The 2009 Music Year in Review
Best album of the year: Wooden Shjips, Dos, (Holy Mountain Records)
Ending a decade full of Sabbath worship (nothing at all wrong with that), Wooden Shjips not only put out the definitive psych album of the aughts, but gave the world a record that will stand the test of time alongside names like Neu!, Silver Apples, Suicide, Spacemen 3 and the Velvets. About as perfect an album as you could get this year.
More Good Wood
The album that simultaneously put all indie bands with Grateful Dead fixations to shame, and also gave a hanging-out-in-a-poncho feel to the Woodsist/Captured Tracks revolution of 2009 was Songs of Shame by Woods. This record has 8 minute instrumental freak outs, and a heartbreaking cover of Graham Nash’s “Military Madness”.
Driven by Demons
To be honest, when I read the press release, I thought “yeh, right”, but then I fell asleep listening to this thing on repeat and realized “oh, Brian Eno got fucking evil, and tried to make Music for Black Metal Airports.” I really never thought they would be able to top the album they did with Boris, but somehow Sunn O))) put out the most epic album of their career thus far, Monoliths & Dimensions.
If I gotta chose the hero of the “genre” this year, it’s gonna have to be Gary War. This is hardly a slight on Blank Dogs Under and Under, but Gary’s (I don’t think that’s his Christian name) Horrible Parade (Sacred Bones) was like a demented lo-fi tribute to early Wax Trax, and it just barely edged out Mr. Dog.
Gave into the Hype
I tried hard to be a hater, especially after I read the Pitchfork review, which made me a bit sick, but Album by the SF band Girls is really fucking good. These guys obviously have an understanding of what has made love songs so great for the last 50 years, connecting everything from Buddy Holly to The Ramones, and have put out an album full of heartbreaking odes to life and love from the bottom. Also, the video is pretty brilliant.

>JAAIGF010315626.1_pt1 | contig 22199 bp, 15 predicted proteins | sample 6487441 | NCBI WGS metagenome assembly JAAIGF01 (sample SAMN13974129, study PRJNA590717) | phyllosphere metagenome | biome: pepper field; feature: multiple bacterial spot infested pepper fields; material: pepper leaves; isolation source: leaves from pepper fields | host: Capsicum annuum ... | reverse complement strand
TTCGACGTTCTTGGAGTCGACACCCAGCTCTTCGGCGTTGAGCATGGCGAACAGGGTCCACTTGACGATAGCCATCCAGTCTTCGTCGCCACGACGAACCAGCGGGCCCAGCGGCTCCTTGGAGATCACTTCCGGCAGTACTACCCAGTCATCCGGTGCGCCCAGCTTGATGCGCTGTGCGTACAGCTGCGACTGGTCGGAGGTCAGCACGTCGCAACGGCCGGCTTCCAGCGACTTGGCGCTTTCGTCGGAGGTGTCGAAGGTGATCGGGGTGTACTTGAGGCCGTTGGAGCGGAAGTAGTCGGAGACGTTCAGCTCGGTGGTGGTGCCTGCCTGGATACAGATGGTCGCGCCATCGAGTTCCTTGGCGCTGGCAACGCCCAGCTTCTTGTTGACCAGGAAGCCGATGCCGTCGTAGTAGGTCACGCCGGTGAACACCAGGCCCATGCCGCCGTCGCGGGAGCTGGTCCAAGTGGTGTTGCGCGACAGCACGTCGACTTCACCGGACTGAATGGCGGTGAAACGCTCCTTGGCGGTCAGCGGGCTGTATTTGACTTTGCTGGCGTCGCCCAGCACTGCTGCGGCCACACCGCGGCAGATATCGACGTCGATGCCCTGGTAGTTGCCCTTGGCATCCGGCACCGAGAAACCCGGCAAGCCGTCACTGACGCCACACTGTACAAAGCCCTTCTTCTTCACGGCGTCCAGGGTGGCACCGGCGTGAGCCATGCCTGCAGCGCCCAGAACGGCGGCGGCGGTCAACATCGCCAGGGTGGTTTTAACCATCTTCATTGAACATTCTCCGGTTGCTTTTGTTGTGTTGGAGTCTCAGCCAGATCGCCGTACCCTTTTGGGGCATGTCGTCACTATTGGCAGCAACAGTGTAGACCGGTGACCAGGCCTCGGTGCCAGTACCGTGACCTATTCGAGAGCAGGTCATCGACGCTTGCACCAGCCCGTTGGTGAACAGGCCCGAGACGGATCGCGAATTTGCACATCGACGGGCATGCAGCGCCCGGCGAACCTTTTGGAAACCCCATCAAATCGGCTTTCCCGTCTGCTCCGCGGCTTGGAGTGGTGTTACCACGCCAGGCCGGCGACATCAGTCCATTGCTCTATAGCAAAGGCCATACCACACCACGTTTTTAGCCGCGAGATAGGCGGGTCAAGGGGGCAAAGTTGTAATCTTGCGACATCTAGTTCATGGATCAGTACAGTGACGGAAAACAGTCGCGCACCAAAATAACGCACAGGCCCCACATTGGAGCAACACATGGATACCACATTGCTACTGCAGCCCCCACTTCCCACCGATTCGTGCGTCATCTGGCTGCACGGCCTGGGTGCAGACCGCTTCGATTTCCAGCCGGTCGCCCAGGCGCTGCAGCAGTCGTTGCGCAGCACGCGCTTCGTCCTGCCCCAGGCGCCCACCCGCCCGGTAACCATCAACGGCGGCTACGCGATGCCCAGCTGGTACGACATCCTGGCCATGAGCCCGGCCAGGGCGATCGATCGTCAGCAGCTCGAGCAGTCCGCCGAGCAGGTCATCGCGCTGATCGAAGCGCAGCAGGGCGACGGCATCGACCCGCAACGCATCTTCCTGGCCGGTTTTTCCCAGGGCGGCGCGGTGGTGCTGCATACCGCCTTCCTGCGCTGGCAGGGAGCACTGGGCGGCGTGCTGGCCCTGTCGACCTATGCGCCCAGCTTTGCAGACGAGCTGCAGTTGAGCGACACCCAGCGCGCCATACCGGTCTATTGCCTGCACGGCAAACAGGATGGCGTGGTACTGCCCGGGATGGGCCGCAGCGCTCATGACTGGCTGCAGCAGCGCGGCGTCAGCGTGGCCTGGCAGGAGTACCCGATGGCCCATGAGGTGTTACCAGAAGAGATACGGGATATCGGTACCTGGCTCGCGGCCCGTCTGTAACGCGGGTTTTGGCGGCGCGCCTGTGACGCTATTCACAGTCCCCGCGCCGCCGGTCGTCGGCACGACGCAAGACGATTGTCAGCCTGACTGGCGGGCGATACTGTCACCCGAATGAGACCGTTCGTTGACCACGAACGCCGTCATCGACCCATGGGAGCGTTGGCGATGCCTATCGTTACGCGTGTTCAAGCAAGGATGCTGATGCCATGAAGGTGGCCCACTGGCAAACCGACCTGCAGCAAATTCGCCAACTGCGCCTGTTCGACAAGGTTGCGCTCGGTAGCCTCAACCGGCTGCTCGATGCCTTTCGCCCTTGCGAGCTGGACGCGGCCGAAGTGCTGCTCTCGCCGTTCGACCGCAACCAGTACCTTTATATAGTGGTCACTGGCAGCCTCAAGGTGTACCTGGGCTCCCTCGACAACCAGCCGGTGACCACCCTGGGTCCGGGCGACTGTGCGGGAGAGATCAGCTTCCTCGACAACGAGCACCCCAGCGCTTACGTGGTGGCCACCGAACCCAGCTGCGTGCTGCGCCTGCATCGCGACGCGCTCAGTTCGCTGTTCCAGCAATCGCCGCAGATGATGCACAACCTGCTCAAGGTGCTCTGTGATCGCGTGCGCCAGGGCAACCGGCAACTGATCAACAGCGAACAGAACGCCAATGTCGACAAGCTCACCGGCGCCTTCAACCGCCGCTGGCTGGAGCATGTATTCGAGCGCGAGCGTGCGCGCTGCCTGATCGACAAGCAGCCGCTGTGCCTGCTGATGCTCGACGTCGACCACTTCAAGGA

The Family Grows up
Akron/Family always put out stuff I liked, but never a full album that I considered crucial, but Set Em’ Wild, Set Em’ Free (Dead Oceans) changed all that. At some points moody, other totally jubilant, it is pretty much totally focused on making the band the 21st century version of The Dead while avoiding all the Phish/shitty jam band pitfalls. Also, this disc takes home the award for ‘best weeper to close an album by’ in the ’09.
More often than not, Phil Elvrum will do something to remind us that he’s a fucking genius. In 2009, he did that and managed to give us an album under his Mt. Eerie moniker, that combines ambient black metal with damaged songs from the prairie, like Neil Young’s Dead Man score, or much of Earth’s more recent work. Wind’s Poem is at some points gorgeous, at other moments, frightening.
I had heard some stuff involving Kurt Vile in the past; most notably his contributions to Wagonwheel Blues by The War on Drugs. A year later, after invoking a bidding war between some of the most established “indie” labels in the buisness, Vile gave us Childish Prodigy on Matador, which made every music writer scratch their bald heads and ask “what sub-genre can we attach this guy to?”. Neil Young joining Galaxie 500? The Boss turning “Dancing in the Dark” into a glitchy, lo-fi ditty? Who knows? Who cares?
The Girls Club